The education technology sector has seen significant consolidation over the past few years. One only needs to think of the likes of Iris, Community Brands, The Key or Juniper coming into the market like magpies, collecting a number of shiny EdTech businesses in a relatively short period of time.
The past 5 years has also seen significant flux in the UK’s management information system market – and not just because the four groups mentioned above each acquired one or more MIS’s.
Let’s just take a look at some of the purchases made in that period:
- June 2018 – The Key acquires ScholarPack
- April 2020 – Engage is acquired by Education Horizons Group
- October 2020 – Iris acquires iSAMS
- December 2020 – The Key acquires Arbor
- December 2020 – Montagu announces it will ‘take on’ SIMS (with ParentPay in the mix)
- February 2021 – Iris launches ed:gen (the first new MIS in a generation)
- June 2021 – Juniper Education acquires Pupil Asset (and renames it Horizons)
- December 2022 – The Key announces intention to acquire RM Integris and RM Finance
We’ve seen MIS’s be acquired where nothing much changes – the acquisition of SchoolPod by Community Brands in 2017 was uneventful. Similarly nothing much changed, at least on the surface, when Furlong was acquired by Volaris a month later.
More recent acquisitions seem much more significant, they are acquisitions with apparent intent to make a change, to readdress the balance that has been lacking in a market led by a company with such a huge share of the available pie.
It was clear to many of us, even before they were acquired by The Key, just how disruptive Arbor were starting to become as a market challenger. They gained confidence, they had a plan and they were executing it very well. And this happened to coincide with the apparent capitulation of the then Capita SIMS.
In his insightful blog, MIS Market Moves – Winter 2022, Joshua Perry summarises his market analysis:
“Over the past year SIMS lost 18% of their market share. 2,734 English state schools took a look at what SIMS was offering and decided to move elsewhere. To put that in context, almost 3 times as many schools left SIMS over the past year compared to the previous 12 months (2022: 2,734; 2021: 942).
The above chart also shows the churn rates for the leading challengers. Both Arbor and Bromcom have churned at under 3% for the past 4 years now, and Arbor has been at under 1% for the past 3 years.”
Not only do both Arbor and Bromcom have a significantly better customer retention rate, they are winning more new schools than anyone else. Joshua points out that Arbor gained 1,887 schools in the previous year, while Bromcom almost doubled their school customers (to 1,688 in 2022 from 885 in 2021).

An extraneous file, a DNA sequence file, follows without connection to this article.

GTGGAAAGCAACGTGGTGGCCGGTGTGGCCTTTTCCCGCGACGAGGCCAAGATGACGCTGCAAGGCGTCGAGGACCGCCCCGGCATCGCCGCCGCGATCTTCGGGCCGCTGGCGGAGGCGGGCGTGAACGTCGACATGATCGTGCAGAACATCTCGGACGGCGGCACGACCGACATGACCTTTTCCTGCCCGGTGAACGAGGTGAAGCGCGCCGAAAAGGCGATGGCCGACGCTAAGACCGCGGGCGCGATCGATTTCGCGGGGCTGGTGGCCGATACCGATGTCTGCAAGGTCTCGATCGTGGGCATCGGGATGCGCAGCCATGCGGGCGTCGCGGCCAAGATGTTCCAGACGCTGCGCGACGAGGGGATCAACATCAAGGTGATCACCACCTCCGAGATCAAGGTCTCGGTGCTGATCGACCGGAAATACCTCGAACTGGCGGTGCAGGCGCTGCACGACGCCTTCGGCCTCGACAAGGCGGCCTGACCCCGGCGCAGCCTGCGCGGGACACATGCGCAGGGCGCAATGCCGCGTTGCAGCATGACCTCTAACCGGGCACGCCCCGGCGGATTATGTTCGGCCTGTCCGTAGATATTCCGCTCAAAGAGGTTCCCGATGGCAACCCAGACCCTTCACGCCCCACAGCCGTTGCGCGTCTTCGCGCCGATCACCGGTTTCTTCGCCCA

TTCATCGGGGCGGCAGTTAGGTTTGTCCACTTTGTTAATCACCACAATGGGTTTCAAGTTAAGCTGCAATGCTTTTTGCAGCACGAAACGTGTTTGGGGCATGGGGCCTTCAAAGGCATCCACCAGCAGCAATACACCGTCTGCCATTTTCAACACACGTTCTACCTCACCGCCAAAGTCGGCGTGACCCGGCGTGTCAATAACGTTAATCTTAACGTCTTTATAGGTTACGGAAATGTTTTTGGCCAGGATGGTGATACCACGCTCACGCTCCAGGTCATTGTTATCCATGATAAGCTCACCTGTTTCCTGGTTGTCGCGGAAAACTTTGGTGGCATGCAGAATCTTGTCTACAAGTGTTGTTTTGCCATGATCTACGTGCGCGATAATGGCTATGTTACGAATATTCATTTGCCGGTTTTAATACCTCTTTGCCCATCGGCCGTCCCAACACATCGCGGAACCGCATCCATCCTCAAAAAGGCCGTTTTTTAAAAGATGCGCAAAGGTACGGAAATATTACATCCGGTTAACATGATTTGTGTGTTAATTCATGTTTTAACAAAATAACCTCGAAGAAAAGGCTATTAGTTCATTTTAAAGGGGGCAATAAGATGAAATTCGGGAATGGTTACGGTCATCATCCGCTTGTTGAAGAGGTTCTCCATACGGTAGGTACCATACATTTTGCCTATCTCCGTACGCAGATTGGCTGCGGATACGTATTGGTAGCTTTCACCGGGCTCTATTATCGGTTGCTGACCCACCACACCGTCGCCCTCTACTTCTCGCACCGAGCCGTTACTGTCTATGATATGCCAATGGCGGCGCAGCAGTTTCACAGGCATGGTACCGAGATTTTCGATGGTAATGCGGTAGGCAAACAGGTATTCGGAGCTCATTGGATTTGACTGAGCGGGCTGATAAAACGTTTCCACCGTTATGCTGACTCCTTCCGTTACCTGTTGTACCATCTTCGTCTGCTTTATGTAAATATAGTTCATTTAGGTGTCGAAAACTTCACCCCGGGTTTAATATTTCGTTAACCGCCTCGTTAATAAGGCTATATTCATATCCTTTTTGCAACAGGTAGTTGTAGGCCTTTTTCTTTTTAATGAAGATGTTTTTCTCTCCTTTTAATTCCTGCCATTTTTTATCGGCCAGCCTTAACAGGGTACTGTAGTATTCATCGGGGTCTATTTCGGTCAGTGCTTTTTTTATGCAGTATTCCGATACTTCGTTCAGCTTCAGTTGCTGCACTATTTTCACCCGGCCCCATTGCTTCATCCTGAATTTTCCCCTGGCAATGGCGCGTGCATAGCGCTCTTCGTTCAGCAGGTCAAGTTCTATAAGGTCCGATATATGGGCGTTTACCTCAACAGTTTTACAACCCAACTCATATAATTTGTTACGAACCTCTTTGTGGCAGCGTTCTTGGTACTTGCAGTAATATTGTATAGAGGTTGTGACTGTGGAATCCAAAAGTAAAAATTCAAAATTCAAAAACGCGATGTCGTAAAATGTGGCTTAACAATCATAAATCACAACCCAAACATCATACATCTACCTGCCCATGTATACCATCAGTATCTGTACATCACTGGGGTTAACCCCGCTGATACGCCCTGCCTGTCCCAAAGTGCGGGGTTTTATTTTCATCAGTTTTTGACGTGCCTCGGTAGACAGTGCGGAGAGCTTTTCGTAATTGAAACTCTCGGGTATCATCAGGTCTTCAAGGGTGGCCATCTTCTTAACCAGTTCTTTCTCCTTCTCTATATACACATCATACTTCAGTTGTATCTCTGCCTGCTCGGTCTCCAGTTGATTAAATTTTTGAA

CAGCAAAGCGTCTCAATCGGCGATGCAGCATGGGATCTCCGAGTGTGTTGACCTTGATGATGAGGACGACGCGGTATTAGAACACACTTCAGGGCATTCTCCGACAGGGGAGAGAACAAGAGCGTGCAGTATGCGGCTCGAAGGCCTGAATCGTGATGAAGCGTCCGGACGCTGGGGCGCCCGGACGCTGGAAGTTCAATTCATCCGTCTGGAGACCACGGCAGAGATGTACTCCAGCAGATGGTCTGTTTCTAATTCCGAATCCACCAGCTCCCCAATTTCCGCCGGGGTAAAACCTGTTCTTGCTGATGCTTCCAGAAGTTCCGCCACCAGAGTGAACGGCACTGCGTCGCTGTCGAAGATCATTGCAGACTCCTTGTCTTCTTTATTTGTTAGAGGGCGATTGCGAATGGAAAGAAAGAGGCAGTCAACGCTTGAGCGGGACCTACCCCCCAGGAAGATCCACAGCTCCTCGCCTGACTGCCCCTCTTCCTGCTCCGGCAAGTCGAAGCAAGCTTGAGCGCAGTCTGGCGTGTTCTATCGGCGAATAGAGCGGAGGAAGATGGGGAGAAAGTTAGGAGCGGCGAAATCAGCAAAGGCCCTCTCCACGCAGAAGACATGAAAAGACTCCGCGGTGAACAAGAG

However on-boarding new schools at scale is a challenge in itself. When that’s taken in the context of organisational change it can be even more difficult. This might involve restructuring and cultural integration not to mention competing strategies, technologies and roadmaps, just to name a few potential ‘distractions’.
Might it be that the goings on at The Key (now with three, previously competing, MIS’s) and ESS SIMS might actually represent an opportunity for some of the other players? Bromcom don’t have the distraction of acquisition or the corporate pressure from rapidly dwindling customer numbers. Other players, such as AIMS, Compass, Ed:gen or the forthcoming Satchel:One are developing from the ground up, not retro-fitting existing platforms on potentially divergent technology stacks.
Innovation can also be more problematic when you’re focused on integrating existing product sets. This might give new market entrants or existing players that don’t have to contend with deeper organisational challenges the advantage.
This is largely speculation – as external observers who’ve been involved in the market for decades.
We’ve set up WhichMIS? because it’s an incredibly exciting time for education technology as a whole – and for the MIS market in particular.
What’s certainly true is that we’ve seen lots of change, and a market that is more balanced, and with more opportunity to develop, than it has been in a significant period of time.
Thanks to Joshua Perry (and his blog, Bring More Data) for his permission to quote him directly.